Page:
Excerpted from Memory at Work in the Classroom: Strategies to Help Underachieving Students, by Francis Bailey and Ken Pransky. Bailey is the Director of the Teaching English as a Second Language Master's program at the University of Kentucky. Pransky is a teacher trainer and instructional coach through the Collaborative for Educational Services in Northampton, Mass.
While there is individual variation within any culture, cultural learning patterns form along continua of learning styles. In some cultures making errors in public is a huge social shame to be avoided at all cost, while in others, they are thought of mainly as fodder for more learning (even if no one likes making them). In some cultures, people tend to favor learning collaboratively, while in others, there's more of a focus on the individual. In some cultures, people like to build their wall of learning brick by brick, while in others, the bricks get sketched in as you think about the whole wall, or sections of it.
Ken once asked the Cambodian paraprofessional at his school, whom he relied on as a cultural informant, about why a lot of the Cambodian students seemed so shy about asking questions or giving opinions about academic topics even when encouraged to do so and even if not in front of the whole class. The para said that in Cambodian culture, children are just expected to learn the approved knowledge given to them by responsible adults, without question. For a Cambodian student to ask the teacher a question would mean one of two things: either they hadn't been paying attention well, which was bad; or they hadn't understood, which would be like telling the teacher, "You didn't explain it well enough, so take another stab at it," which would be horribly rude.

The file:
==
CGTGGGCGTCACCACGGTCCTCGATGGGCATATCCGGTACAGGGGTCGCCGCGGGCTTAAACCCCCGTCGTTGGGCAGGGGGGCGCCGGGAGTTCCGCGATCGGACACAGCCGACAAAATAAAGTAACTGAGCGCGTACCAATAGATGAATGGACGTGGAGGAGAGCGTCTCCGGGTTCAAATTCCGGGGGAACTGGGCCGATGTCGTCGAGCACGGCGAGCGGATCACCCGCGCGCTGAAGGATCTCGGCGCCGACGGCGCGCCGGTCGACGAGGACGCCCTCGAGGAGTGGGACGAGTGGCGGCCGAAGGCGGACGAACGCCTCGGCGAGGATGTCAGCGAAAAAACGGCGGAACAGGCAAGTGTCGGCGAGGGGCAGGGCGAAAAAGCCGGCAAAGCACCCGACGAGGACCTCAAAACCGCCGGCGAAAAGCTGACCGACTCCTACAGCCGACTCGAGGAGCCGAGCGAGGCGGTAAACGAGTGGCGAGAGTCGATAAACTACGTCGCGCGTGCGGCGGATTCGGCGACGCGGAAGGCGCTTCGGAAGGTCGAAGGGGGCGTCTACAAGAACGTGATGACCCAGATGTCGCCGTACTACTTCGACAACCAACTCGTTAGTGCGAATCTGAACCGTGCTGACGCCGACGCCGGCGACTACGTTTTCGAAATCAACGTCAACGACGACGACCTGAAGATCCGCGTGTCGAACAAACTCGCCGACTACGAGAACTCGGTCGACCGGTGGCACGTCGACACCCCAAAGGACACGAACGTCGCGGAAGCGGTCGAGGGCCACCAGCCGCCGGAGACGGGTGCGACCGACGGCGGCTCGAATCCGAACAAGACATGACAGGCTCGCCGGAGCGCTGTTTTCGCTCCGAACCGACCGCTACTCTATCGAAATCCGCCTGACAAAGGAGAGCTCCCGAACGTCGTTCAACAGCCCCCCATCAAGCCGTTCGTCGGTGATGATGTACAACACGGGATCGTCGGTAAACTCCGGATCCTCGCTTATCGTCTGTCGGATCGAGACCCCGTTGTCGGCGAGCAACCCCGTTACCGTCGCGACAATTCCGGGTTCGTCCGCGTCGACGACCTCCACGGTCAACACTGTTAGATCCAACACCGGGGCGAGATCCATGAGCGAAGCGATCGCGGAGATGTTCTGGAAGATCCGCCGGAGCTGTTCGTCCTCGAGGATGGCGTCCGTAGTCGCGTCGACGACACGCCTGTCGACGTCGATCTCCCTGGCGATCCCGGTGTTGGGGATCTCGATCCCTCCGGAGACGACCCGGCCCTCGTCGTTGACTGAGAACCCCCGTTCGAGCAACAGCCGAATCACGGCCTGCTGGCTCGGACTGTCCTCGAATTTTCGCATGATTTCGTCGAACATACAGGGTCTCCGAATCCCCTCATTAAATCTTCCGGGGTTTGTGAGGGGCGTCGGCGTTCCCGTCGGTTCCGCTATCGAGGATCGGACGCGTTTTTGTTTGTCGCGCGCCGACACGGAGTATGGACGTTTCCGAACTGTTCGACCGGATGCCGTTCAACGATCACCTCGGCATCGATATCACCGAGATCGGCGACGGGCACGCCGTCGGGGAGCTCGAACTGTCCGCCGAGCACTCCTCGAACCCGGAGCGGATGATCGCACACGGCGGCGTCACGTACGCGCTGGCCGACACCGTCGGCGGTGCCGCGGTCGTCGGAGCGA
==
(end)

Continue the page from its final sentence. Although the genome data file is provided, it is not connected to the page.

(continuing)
In a diverse classroom, we could imagine a student whose learning identity is passive until adult-directed, who has a low tolerance for errors, who expects to learn brick by brick, and who is not proactive about posing questions (either to the teacher or within him- or herself). How would that student look to us in our classroom? Maybe as a "slow learner" who has "special needs"?